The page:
Although defense counsel stated in oral argument that the state had objected to these statements on the grounds of relevancy, the record is clear that the ground of the objection was hearsay. Nevertheless, the judge permitted Agent Butler to testify that inmates World, Walls, Diaz, Gay, Evans and Cobb had given statements which did not implicate the appellant. Thus, in spite of the fact that the appellant cites no exception to the hearsay rule whereunder these statements were admissible, the appellant was given the benefit of their admission at the expense of the state's right of confrontation and cross-examination. We find no error harmful to the appellant.
Notwithstanding the appellant's argument that the prosecution was motivated by considerations unrelated to the question of his guilt or innocence of the crimes charged, the evidence, including the testimony of eyewitnesses, supports the verdict.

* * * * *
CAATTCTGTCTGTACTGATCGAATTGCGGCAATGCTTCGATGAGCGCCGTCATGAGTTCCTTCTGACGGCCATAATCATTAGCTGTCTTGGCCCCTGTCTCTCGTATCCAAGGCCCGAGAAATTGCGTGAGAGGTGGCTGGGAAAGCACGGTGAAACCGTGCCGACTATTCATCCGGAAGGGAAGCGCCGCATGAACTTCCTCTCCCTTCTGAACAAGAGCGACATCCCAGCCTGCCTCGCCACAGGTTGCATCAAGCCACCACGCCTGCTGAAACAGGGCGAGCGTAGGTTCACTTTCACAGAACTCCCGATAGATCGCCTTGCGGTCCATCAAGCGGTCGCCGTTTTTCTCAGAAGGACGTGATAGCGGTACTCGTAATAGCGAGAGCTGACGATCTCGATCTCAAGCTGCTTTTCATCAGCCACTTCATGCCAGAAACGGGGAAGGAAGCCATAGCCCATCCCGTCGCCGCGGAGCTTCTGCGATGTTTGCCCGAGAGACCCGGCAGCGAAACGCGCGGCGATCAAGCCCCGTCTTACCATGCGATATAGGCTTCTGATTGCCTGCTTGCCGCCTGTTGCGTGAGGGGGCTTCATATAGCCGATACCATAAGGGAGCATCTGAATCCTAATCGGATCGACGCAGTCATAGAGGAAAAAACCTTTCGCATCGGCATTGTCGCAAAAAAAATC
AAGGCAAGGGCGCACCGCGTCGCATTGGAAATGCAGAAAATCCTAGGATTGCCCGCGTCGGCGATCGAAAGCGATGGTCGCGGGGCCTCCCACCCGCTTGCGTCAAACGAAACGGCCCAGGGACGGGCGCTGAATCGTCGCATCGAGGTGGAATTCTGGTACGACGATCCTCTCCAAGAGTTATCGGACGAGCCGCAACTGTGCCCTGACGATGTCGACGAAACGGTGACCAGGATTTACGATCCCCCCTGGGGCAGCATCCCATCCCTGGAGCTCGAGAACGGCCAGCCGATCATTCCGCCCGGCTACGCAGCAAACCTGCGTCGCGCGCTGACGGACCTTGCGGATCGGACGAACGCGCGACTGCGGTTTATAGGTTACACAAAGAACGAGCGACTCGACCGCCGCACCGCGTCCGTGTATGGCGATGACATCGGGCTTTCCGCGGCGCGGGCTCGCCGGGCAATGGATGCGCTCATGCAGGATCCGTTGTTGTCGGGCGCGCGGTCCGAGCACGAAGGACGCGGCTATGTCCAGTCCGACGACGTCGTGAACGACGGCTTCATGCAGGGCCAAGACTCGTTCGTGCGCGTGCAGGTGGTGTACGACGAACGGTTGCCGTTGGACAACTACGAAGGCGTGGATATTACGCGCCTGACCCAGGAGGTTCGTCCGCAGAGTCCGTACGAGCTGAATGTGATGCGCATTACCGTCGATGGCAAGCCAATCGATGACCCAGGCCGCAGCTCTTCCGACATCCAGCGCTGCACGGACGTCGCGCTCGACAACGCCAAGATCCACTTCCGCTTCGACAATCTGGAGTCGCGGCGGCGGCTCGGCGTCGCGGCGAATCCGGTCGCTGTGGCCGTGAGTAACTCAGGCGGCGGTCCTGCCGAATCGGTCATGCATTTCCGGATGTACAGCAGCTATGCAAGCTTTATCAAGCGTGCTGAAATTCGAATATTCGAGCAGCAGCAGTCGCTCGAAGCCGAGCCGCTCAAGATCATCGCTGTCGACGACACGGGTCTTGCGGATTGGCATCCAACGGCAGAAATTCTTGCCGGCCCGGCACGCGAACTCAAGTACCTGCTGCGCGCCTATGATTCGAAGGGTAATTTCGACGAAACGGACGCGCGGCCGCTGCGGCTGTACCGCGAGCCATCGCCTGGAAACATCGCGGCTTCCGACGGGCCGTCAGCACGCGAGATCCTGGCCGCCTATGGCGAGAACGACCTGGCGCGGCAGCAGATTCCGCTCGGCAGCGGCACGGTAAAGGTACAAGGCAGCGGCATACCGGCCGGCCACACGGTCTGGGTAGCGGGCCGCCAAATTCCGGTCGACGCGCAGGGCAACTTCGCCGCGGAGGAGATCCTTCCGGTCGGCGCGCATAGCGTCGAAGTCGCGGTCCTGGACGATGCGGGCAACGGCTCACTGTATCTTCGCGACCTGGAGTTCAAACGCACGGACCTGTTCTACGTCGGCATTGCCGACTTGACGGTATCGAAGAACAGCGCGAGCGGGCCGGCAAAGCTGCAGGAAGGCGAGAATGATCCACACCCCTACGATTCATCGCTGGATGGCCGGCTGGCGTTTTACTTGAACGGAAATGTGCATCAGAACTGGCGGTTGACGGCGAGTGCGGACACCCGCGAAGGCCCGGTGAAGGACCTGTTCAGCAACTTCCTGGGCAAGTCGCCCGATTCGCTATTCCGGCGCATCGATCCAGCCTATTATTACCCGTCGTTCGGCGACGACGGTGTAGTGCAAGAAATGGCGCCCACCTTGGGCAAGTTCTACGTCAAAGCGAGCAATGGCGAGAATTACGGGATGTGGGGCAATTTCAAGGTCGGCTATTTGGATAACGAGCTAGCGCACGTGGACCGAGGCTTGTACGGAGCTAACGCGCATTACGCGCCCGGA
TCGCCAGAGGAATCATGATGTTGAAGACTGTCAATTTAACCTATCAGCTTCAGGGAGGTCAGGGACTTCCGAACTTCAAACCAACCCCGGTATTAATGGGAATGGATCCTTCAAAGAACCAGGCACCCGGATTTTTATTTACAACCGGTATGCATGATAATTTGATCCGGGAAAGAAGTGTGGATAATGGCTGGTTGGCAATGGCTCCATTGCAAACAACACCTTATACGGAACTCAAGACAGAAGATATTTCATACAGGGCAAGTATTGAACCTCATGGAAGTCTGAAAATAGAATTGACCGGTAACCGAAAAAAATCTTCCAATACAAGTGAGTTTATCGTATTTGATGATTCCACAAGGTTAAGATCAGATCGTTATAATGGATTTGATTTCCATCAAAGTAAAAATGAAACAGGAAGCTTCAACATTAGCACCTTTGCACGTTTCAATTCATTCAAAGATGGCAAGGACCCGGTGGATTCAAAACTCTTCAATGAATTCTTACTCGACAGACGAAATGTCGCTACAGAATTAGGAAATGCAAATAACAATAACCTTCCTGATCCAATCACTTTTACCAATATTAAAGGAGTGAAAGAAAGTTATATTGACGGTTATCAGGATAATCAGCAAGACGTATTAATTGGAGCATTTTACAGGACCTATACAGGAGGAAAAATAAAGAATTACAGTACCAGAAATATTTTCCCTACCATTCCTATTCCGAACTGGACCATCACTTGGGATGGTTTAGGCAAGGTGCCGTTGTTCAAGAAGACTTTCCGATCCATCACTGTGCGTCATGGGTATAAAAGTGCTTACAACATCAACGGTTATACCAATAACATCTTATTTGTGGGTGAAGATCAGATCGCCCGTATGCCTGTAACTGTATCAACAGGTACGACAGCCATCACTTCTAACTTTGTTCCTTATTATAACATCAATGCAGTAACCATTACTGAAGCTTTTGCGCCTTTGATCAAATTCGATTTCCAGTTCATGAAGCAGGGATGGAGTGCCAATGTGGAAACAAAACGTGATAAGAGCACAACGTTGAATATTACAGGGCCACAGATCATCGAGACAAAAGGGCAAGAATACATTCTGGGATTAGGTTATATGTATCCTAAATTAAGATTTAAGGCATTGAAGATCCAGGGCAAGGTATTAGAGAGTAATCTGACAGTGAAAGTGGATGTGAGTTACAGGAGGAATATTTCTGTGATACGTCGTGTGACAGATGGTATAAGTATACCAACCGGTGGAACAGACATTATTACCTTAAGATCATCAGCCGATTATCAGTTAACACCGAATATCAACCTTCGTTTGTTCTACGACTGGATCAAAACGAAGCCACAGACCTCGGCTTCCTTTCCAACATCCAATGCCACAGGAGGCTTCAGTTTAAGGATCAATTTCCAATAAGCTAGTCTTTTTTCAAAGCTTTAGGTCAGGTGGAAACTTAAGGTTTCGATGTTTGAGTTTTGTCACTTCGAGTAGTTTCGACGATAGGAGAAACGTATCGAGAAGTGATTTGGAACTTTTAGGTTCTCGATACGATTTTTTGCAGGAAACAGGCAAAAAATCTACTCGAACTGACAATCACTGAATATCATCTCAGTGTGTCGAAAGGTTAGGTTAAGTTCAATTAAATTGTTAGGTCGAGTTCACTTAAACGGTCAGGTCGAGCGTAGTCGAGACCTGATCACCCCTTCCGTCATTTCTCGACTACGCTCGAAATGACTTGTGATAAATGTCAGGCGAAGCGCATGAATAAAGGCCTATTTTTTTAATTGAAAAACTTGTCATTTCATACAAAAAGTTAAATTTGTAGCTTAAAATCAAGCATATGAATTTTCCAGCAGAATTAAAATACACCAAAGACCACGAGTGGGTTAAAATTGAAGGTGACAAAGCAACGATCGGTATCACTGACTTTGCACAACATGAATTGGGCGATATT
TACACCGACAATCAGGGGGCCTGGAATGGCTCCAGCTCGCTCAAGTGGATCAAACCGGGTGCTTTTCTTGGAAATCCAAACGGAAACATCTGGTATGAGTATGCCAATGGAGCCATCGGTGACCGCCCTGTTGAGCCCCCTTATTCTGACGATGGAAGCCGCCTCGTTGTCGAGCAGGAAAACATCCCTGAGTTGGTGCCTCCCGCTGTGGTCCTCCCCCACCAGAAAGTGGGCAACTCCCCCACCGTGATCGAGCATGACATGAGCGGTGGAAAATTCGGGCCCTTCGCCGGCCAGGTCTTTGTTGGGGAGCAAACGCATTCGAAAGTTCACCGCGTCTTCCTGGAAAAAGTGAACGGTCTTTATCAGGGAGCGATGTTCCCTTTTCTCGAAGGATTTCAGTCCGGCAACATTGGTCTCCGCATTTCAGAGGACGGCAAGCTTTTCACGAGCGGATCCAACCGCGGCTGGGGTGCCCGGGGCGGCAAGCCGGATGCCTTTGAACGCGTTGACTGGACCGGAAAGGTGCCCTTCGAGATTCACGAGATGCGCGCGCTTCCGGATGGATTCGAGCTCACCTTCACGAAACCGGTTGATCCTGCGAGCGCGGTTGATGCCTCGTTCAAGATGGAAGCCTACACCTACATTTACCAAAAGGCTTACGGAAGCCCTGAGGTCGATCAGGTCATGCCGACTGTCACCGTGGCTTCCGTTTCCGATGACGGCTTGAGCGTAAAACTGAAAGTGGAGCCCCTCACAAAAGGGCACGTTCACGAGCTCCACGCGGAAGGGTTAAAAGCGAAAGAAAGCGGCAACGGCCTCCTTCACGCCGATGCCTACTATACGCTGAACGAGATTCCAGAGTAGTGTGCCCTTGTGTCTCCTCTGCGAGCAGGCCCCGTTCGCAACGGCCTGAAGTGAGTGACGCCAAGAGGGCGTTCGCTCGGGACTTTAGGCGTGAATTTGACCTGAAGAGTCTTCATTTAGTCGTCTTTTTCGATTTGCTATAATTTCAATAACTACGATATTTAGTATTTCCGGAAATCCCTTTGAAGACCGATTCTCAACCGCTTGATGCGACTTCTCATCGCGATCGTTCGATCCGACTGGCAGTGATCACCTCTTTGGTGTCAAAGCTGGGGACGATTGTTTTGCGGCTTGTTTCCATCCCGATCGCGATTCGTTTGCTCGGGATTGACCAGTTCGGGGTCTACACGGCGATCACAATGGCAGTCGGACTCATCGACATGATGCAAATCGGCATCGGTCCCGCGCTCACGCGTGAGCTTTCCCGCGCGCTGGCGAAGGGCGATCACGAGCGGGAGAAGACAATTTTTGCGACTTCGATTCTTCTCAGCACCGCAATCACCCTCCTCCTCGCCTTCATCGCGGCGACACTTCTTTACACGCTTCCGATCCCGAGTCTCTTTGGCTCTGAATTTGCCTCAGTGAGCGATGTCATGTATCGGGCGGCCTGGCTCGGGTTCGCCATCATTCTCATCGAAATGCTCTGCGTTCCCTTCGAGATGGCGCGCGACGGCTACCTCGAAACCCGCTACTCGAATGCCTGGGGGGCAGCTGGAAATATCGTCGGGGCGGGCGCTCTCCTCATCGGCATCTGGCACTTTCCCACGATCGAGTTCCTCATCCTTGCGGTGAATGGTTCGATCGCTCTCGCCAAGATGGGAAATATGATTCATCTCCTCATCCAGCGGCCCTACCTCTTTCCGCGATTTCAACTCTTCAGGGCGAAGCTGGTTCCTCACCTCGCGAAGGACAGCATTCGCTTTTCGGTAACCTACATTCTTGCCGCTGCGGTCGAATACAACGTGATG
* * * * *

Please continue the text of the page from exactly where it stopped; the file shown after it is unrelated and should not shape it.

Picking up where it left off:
6. In enumerated error 46, the appellant complains of the admission in evidence of 23 photographs taken at the autopsies of the three murder victims.
"This court has held many times that photographs of the victim of a crime are admissible, where they are relevant on the issues in the case, although they may be inflammatory and prejudicial to the accused." Edwards v. State, 233 Ga. 625, 627 (212 SE2d 802) (1975). See also Florence v. State, 243 Ga. 738, 741 (256 SE2d 467) (1979); Mooney v. State, 243 Ga. 373, 394 (6) (254 SE2d 337) (1979) and cits. In the present case, with three murder victims with 167 different wounds, the 23 photographs were not an excessive number to establish the cause of death.